Sens. Feinstein and Burr: I don't think you get it

You can't just legislate away encryption

Senators Feinstein and Burr, we have to talk about encryption.

It's not common practice for us to comment on policy here at PC Gamer Hardware (formerly, though we do cover it in our news feeds. In my home state of California (that Sen. Feinstein represents), encryption has run up against the needs of law enforcement. This conflict over privacy and security has recently become a critically important issue to people across the U.S. and abroad.

Senators, you both recently co-sponsored a bill called the Compliance with Court Orders Act of 2016, attacking encryption in a way that would endanger personal privacy, the economy, and national security. I don’t question that you proposed this bill with the best of intentions, but it appears you don’t understand the technology you’re trying to legislate. Senators, this bill will lead to disaster if allowed to come to fruition.

The bill, as I read it in early April, did nothing to protect the American people, and succeeded only at putting everyone’s security at risk. You don’t need a PhD in mathematics or cryptography to understand the basics of encryption and its value in modern society, or why this bill endangers the banking system, critical infrastructure, and the personal information of everyone with an electronic footprint. In today's world, that class of people is growing ever rapidly, whether a person chooses to use the internet or not.

You and I use encryption when checking our bank accounts, when tweeting, when Googling for directions, and (hopefully) when connecting to Wi-Fi at home or the office. Device encryption protects hard drives in financial institutions and our personal cell phones. Your bill suggested that we break systems like these, which we trust to keep our information safe. 

Google's TLS details

Mandating that encryption providers be able to make clear encrypted data when ordered means they have to build a way to override the technology using secondary means (or at the very least use keys that don’t expire, which is inherently unsafe). Even if the bill does not “mandate” design of software, the fact that a provider must be able to comply with the demands of a judge means that the software must necessarily be designed with these possible demands in mind. 

That’s what we call a backdoor, and security experts have long warned about the dangers presented by backdoors and key escrows. It takes an astonishing amount of arrogance or ignorance (or both) to think a backdoor will only be used by those it’s designed for. Backdoors, once created, present an additional attack vector for adversaries of all kinds. That’s not even considering that the mathematics underlying modern encryption prohibit such backdoors if they are to remain secure.

Key escrows present risk too, as the government would be tasked with securing the keys to the whole kingdom. Seeing how the Office of Personnel Management was breached (and my service record information is in there, thank you very much), that’s a risk that many American companies or citizens simply won’t accept. How can we trust the government with the encryption keys that protect our communications and commerce if we can’t even trust that the government can keep the Social Security numbers and service records of millions of Americans safe? Trusting the government with these keys would make American government systems an even juicier and more valuable target than they already are. And the question remains: How will the government force people to use such escrow systems when simply not providing the government with a key is trivial?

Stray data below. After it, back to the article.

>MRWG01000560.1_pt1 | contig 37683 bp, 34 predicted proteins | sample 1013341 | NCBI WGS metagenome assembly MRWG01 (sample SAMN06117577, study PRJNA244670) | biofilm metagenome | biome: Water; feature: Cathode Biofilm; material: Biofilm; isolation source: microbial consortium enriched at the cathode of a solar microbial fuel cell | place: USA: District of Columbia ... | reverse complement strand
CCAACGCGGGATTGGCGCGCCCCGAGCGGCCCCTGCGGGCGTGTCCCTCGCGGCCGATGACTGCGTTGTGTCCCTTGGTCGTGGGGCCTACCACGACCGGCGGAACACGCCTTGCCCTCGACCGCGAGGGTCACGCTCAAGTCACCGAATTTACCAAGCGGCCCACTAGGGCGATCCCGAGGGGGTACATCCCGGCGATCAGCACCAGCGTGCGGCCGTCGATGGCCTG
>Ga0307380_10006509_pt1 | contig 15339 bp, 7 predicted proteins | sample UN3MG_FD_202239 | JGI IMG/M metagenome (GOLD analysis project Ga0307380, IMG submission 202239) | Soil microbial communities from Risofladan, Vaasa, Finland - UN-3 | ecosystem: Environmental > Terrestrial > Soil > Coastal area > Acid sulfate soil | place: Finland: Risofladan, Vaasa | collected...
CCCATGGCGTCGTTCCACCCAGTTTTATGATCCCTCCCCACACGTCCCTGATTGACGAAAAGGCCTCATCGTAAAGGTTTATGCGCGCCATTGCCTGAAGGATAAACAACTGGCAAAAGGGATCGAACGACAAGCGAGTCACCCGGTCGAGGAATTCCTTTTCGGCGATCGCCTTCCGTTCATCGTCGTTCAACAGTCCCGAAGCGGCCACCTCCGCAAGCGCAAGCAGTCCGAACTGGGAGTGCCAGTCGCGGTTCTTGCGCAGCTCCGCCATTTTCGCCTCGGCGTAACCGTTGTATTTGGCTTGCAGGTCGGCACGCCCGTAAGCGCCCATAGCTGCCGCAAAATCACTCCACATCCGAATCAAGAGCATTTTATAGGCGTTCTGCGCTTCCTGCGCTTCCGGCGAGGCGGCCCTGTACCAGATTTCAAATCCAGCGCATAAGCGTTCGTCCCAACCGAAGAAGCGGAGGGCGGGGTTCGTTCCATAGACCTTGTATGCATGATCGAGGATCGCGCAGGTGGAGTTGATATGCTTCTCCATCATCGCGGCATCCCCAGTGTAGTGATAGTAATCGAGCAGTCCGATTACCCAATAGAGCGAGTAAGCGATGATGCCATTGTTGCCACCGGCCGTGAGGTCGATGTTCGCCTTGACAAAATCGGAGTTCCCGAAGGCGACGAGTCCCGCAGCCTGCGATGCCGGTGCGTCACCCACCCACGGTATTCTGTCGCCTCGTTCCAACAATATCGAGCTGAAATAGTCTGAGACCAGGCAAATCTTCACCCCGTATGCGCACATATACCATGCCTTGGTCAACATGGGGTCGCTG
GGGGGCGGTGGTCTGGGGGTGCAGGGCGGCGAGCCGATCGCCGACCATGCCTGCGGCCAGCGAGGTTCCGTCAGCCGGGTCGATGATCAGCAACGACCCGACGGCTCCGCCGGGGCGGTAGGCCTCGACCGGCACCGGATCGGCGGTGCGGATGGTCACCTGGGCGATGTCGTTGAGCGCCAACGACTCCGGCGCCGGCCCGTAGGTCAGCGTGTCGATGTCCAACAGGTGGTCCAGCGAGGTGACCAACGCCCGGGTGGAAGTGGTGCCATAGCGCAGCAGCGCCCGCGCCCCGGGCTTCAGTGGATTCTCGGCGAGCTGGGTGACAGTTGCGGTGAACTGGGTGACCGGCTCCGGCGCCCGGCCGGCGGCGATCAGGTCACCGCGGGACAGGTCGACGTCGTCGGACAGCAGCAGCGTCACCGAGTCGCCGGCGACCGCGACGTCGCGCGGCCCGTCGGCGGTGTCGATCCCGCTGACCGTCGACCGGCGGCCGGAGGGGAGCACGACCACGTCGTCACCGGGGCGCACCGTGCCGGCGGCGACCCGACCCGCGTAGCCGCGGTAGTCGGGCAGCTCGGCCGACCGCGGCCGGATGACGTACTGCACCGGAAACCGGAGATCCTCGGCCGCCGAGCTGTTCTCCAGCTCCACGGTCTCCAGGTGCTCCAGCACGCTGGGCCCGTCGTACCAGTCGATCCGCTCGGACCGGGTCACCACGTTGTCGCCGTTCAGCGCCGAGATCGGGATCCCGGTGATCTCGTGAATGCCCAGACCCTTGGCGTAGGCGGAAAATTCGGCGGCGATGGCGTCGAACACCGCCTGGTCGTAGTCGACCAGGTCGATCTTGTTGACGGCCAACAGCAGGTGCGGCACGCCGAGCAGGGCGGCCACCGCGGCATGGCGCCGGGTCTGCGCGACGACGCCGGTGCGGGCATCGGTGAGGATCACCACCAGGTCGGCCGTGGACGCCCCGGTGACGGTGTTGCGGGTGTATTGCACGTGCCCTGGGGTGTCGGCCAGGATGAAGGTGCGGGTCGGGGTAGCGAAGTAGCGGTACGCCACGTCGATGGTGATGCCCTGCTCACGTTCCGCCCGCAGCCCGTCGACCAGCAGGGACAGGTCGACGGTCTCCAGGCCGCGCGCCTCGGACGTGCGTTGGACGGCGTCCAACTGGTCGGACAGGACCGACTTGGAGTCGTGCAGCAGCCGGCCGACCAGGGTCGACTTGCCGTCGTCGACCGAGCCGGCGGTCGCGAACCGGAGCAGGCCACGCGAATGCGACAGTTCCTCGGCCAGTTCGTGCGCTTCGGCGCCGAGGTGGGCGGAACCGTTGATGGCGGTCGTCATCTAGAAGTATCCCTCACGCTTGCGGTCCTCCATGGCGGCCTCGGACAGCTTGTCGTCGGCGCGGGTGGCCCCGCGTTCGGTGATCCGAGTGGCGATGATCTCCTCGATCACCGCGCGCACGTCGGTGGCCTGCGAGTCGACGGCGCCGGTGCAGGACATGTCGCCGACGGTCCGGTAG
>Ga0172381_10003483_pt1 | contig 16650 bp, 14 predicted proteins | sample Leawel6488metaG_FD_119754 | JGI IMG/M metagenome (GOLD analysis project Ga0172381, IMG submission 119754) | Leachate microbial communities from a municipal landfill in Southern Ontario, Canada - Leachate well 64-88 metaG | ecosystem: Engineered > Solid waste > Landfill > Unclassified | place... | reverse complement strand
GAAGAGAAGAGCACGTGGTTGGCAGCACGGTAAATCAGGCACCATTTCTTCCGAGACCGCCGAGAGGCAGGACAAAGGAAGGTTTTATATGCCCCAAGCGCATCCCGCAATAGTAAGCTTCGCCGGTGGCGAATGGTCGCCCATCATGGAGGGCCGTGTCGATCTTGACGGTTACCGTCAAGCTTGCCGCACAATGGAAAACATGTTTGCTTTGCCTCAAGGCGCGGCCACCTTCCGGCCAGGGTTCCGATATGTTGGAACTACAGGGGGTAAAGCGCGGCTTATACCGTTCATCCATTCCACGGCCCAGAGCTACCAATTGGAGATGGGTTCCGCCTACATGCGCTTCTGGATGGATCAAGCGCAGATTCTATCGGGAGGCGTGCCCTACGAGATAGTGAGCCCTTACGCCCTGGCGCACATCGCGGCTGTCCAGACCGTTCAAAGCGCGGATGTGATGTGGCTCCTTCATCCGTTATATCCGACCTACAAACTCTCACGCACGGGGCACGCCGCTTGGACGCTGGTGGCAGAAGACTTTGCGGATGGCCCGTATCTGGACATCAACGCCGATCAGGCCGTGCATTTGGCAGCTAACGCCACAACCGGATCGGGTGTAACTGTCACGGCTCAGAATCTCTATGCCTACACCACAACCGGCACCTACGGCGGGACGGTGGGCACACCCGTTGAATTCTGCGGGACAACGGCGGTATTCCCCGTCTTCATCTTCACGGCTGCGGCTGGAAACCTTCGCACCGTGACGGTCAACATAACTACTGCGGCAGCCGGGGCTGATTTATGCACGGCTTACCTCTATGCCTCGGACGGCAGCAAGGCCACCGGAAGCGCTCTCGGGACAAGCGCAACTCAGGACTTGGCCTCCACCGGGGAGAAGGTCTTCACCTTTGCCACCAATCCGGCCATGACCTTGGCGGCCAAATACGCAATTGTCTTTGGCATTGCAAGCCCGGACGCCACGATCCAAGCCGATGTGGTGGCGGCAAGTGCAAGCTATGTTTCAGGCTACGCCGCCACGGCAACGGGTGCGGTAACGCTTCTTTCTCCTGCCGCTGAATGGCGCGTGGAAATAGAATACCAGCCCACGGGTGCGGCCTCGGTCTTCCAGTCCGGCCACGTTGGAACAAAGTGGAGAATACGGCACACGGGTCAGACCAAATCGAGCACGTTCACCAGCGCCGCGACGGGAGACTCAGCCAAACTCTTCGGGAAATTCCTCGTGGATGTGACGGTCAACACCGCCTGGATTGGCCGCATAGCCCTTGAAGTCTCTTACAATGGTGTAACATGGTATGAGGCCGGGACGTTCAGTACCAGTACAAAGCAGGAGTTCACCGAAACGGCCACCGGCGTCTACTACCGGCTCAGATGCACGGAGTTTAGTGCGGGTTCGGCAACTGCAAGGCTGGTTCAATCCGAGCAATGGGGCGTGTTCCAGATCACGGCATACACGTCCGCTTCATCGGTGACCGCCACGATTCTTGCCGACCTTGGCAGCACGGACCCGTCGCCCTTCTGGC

I'm not sure how a law will keep terrorists from creating PGP keys.

It is absurd to think that by opening backdoors in American encryption that life will be harder on criminals and terrorists. Besides the fact that thinking you're somehow the smartest guy in the room is foolhardy, plenty of foreign companies offer encryption products that may not be covered under US law. Some very strong encryption tools like GnuPG (OpenPGP) and LUKS are open-source. (OpenPGP is often used to encrypt email or digitally sign documents and files proving their authenticity, while LUKS is a disk-encryption scheme that keeps data stored on Linux machines safe from physical theft.) Trying to legislate away source code that anyone has access to is a fool’s errand at best.

With all of these things in mind, I urge you and your fellow legislators to talk to experts in the field when legislating on this technology. The needs of law enforcement and the intelligence community are not unknown to privacy advocates or the people who spoke at RSA this year. Nearly every RSA speaker agreed that such an attack on encryption endangers the whole Internet (to include America's security interests). Even NSA director Michael Rogers said at RSA that the government and privacy advocates need to talk to one another, not past one another.

Let's make sure that happens before passing brash and uninformed bills.


Alex first built a PC so he could play Quake III Arena as a young lad, and he's been building desktop PCs ever since. A Marine vet with a background in computer science, Alex is into FOSS and Linux, and dabbles in the areas of security and encryption. When he's not looking up console Linux commands or enjoying a dose of Windows 10-induced schadenfreude, he plays with fire in his spare time.
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